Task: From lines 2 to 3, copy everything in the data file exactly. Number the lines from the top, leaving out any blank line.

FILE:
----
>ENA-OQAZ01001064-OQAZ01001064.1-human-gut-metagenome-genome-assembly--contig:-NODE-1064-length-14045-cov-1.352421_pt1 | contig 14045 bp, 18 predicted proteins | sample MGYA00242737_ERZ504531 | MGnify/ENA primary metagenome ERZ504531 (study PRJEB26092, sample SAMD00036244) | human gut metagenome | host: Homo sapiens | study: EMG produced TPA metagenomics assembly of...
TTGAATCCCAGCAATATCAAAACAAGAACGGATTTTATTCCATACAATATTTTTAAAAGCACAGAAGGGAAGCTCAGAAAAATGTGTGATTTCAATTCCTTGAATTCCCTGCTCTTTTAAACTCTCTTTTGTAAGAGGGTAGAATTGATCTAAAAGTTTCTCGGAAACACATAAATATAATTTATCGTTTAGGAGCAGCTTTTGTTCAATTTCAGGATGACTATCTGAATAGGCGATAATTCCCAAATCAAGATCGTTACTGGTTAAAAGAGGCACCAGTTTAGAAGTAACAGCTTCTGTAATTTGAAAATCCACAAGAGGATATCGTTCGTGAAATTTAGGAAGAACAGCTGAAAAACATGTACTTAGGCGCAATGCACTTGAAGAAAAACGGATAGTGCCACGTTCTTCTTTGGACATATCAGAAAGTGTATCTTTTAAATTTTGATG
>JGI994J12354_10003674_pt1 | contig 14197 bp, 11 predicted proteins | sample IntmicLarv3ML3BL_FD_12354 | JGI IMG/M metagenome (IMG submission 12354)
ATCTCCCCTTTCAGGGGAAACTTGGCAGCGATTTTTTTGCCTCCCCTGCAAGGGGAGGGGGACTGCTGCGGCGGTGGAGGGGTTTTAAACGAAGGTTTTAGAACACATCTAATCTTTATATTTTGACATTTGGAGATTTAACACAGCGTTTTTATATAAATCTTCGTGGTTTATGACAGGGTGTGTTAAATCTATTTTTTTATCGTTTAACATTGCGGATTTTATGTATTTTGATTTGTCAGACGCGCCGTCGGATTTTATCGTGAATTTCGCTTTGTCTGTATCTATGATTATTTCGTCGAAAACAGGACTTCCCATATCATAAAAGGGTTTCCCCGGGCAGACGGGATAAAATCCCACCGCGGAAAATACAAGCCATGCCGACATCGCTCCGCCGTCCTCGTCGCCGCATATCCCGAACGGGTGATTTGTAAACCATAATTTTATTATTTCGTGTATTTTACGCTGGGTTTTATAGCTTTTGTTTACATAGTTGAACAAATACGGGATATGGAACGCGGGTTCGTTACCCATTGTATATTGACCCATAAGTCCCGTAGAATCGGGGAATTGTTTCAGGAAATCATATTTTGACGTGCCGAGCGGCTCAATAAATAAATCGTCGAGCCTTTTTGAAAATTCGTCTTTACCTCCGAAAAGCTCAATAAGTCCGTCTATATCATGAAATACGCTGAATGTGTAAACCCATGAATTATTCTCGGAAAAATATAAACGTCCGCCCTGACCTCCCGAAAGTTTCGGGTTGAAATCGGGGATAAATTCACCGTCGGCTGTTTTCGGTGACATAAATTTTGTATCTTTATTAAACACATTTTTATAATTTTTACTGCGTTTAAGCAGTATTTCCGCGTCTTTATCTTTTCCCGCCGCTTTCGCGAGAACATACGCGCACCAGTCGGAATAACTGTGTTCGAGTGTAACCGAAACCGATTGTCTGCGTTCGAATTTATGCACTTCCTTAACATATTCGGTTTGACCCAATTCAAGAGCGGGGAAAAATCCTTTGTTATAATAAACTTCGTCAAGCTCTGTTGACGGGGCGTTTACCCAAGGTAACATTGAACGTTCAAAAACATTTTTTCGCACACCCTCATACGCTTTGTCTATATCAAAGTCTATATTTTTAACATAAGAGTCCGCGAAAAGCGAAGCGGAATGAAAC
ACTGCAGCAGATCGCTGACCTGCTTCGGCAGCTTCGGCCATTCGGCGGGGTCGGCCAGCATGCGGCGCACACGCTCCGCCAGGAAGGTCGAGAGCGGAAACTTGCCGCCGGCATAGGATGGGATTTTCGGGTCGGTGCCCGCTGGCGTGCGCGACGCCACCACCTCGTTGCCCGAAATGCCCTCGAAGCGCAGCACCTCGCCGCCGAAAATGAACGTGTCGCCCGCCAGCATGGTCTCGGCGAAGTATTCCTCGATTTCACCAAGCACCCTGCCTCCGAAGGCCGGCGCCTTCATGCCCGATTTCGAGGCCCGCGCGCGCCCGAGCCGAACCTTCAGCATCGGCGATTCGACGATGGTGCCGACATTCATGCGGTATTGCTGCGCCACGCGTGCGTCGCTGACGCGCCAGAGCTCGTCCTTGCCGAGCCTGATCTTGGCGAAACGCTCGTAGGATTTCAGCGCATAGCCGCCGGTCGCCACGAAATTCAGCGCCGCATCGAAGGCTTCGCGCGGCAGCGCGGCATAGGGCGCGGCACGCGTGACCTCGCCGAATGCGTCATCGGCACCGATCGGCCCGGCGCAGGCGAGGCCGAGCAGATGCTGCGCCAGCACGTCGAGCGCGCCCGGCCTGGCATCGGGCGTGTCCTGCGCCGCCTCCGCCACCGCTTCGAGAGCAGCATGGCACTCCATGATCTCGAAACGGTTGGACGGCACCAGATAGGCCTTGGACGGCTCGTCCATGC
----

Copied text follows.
TTGAATCCCAGCAATATCAAAACAAGAACGGATTTTATTCCATACAATATTTTTAAAAGCACAGAAGGGAAGCTCAGAAAAATGTGTGATTTCAATTCCTTGAATTCCCTGCTCTTTTAAACTCTCTTTTGTAAGAGGGTAGAATTGATCTAAAAGTTTCTCGGAAACACATAAATATAATTTATCGTTTAGGAGCAGCTTTTGTTCAATTTCAGGATGACTATCTGAATAGGCGATAATTCCCAAATCAAGATCGTTACTGGTTAAAAGAGGCACCAGTTTAGAAGTAACAGCTTCTGTAATTTGAAAATCCACAAGAGGATATCGTTCGTGAAATTTAGGAAGAACAGCTGAAAAACATGTACTTAGGCGCAATGCACTTGAAGAAAAACGGATAGTGCCACGTTCTTCTTTGGACATATCAGAAAGTGTATCTTTTAAATTTTGATG
>JGI994J12354_10003674_pt1 | contig 14197 bp, 11 predicted proteins | sample IntmicLarv3ML3BL_FD_12354 | JGI IMG/M metagenome (IMG submission 12354)